Let me say that again, because it's important. Nobody else on Earth knows about you what Facebook knows about you. The information in its databases amounts to an entirely new form of demographics covering hundreds of millions of people.
The more people join Facebook's network, the more data it collects. The more data it collects, the more valuable Facebook's platform becomes for advertisers. And the more cash Facebook earns, the more it has to invest in new products and services that help to increase user engagement and entice new users to join. It's a classic network effect, and this virtuous cycle should continue to serve shareholders well in the future.
Tremendous growth opportunites
The global advertising market is expected to approach $600 billion by 2015. Facebook currently commands only about 1% of that total. But the trend is certainly working in Facebook's favor, as more dollars migrate from traditional advertising to the Internet, where people around the globe are spending an ever increasing amount of their time.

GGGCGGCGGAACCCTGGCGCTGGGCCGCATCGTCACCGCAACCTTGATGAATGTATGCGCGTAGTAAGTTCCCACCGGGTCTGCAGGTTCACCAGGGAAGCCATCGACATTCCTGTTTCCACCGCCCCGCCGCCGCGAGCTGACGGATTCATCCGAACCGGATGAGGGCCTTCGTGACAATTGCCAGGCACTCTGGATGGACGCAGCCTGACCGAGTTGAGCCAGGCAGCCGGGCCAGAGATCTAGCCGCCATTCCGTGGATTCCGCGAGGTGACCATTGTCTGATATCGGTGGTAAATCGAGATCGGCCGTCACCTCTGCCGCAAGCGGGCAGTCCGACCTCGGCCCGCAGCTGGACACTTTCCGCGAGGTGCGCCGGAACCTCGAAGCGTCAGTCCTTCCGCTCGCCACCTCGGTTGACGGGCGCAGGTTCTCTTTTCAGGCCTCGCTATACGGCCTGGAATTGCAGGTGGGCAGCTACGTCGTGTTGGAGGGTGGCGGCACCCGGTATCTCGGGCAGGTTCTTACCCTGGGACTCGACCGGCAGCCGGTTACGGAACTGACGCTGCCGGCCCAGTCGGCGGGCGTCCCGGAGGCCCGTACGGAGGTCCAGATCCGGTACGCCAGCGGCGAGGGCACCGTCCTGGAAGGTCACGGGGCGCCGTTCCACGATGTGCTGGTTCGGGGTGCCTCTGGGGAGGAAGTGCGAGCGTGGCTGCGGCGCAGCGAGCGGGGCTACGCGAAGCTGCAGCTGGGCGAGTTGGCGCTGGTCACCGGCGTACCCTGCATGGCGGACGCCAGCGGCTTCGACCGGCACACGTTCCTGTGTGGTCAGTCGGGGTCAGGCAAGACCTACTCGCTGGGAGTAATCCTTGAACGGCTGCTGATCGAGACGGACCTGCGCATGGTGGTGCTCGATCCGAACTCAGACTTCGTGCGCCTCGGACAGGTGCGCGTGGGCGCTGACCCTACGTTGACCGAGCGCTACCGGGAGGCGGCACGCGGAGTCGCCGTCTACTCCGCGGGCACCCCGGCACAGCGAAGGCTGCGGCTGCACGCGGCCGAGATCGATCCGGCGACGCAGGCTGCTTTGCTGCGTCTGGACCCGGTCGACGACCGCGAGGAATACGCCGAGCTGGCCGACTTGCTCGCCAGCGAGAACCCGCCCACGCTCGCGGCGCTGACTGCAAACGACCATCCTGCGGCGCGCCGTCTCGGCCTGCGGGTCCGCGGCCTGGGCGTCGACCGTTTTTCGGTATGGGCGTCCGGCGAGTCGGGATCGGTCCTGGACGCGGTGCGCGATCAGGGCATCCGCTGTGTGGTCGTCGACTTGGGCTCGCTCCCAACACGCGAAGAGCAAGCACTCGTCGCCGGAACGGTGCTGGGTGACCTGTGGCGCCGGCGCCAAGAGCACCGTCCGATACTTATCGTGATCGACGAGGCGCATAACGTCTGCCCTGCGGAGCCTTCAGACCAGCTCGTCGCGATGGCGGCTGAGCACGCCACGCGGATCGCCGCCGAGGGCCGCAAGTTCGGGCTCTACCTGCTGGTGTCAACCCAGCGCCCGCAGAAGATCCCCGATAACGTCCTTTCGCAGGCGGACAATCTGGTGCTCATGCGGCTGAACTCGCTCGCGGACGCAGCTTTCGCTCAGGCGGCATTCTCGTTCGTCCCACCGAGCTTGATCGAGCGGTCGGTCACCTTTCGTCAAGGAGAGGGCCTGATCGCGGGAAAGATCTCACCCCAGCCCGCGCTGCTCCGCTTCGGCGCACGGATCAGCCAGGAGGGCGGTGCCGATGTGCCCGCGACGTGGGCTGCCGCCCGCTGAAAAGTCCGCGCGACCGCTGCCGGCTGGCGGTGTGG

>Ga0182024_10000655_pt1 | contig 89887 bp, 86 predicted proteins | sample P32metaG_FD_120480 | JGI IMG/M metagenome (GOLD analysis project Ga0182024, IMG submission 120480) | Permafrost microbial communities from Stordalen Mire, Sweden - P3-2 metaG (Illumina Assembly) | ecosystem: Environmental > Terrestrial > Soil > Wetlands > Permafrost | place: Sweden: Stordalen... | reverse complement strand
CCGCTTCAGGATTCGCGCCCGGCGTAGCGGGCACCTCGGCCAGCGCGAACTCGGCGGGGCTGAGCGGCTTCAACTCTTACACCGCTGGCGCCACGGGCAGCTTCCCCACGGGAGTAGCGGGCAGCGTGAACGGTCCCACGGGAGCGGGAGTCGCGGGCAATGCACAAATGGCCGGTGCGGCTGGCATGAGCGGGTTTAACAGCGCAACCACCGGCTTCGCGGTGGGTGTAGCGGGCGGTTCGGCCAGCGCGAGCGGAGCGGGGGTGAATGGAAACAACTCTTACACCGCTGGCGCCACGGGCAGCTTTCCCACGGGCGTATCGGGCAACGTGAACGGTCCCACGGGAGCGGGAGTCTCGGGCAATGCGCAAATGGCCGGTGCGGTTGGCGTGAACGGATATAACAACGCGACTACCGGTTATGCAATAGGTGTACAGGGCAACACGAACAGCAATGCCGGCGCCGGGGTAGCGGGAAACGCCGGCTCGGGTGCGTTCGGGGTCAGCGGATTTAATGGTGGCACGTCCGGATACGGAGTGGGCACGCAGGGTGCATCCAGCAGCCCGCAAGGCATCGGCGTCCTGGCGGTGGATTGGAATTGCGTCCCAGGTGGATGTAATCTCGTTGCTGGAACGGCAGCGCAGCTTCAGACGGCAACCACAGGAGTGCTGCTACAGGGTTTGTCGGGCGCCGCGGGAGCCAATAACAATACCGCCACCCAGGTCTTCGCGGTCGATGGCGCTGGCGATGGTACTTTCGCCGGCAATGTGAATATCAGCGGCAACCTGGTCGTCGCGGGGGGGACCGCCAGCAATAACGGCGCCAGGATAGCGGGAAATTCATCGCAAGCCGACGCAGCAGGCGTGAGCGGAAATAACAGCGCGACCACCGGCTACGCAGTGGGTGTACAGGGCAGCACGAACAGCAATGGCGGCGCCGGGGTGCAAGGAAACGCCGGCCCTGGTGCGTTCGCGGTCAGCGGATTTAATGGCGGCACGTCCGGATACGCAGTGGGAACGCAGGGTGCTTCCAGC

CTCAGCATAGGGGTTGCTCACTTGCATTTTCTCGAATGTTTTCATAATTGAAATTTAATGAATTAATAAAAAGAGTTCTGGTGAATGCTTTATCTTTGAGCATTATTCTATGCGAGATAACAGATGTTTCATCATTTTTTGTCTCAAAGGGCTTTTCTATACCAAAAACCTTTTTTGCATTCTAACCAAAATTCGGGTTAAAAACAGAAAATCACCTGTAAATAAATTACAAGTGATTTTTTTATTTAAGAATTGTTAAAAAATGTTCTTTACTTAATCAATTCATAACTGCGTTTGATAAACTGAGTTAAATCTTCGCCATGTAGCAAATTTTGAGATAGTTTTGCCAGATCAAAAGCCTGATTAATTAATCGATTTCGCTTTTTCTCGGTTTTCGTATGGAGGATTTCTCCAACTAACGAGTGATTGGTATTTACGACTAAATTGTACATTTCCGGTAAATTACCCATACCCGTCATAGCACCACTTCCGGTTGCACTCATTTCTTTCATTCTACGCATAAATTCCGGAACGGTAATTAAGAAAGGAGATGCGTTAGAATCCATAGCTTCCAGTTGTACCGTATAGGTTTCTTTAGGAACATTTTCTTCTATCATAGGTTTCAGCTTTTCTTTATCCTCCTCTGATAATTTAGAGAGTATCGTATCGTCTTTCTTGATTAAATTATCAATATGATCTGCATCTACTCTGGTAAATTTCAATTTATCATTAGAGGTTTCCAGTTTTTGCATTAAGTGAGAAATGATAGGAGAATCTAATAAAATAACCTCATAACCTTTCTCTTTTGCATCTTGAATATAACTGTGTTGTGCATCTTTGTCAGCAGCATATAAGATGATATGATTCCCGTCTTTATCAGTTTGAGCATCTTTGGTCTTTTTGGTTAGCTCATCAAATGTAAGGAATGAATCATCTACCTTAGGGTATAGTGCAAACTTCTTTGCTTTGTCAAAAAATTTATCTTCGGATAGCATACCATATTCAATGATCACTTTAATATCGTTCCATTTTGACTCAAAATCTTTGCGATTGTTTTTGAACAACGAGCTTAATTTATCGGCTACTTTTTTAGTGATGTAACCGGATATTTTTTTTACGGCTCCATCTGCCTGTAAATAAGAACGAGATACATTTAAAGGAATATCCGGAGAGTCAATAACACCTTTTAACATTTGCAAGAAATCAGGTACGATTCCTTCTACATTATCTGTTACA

And Facebook is not just sitting back, content to let a rising tide lift its boat. The innovative company has launched a host of new products, from Instagram video, where people are already uploading hours of video to Instagram every minute; to Custom Audiences, which enables Facebook's clients to enhance their ad targeting by marrying their data with Facebook in a privacy-protected way; as well as a new mobile ad targeting service that helps marketers reach people in emerging markets who they could before.